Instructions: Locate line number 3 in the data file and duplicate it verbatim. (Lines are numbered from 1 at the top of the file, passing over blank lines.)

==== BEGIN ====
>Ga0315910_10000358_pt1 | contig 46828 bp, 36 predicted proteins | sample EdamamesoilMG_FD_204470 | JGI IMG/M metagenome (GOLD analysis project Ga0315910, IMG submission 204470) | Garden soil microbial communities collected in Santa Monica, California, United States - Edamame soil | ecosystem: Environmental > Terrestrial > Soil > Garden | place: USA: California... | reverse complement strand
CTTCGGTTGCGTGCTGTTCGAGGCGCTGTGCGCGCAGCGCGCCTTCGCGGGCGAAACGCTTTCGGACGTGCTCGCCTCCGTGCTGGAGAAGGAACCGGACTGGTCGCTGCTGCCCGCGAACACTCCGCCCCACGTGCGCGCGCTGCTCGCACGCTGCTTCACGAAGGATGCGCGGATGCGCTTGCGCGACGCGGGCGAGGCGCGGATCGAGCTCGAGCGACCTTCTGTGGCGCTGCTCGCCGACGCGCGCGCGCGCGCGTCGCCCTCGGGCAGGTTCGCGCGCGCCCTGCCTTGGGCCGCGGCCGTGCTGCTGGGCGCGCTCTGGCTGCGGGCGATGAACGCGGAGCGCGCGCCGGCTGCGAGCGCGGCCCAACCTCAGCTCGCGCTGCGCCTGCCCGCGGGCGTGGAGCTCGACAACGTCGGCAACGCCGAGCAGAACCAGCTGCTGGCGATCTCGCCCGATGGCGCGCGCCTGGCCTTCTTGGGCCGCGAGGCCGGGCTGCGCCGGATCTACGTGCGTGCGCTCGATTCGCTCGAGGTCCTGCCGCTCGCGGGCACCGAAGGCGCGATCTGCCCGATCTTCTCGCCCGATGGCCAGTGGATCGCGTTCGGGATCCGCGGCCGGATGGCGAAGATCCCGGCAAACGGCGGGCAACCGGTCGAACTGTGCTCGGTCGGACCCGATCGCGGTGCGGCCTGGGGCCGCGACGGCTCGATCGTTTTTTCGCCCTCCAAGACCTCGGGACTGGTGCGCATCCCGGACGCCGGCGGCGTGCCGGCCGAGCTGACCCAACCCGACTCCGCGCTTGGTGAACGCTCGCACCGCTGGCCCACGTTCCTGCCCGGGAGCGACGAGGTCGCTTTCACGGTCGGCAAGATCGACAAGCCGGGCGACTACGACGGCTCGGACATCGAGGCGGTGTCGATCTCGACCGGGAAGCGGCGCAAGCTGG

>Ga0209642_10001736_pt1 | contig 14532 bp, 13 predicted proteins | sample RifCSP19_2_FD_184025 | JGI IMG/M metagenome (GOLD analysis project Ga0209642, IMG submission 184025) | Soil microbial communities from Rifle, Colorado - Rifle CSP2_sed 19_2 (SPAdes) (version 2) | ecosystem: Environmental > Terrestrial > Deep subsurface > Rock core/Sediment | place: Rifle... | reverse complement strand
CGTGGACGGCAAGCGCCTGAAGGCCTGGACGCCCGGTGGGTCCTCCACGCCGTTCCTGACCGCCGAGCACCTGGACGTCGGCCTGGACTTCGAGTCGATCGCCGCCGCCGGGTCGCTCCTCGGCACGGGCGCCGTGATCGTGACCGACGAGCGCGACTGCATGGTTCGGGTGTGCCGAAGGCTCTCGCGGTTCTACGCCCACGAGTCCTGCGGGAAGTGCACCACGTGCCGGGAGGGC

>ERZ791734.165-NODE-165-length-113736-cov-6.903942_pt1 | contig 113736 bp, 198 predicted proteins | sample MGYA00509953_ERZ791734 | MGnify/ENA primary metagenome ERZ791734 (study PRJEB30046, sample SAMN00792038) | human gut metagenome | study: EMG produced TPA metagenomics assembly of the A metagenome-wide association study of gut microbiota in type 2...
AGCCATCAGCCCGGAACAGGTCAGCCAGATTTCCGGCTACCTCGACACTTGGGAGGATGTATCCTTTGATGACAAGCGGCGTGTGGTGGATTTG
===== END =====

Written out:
>Ga0209642_10001736_pt1 | contig 14532 bp, 13 predicted proteins | sample RifCSP19_2_FD_184025 | JGI IMG/M metagenome (GOLD analysis project Ga0209642, IMG submission 184025) | Soil microbial communities from Rifle, Colorado - Rifle CSP2_sed 19_2 (SPAdes) (version 2) | ecosystem: Environmental > Terrestrial > Deep subsurface > Rock core/Sediment | place: Rifle... | reverse complement strand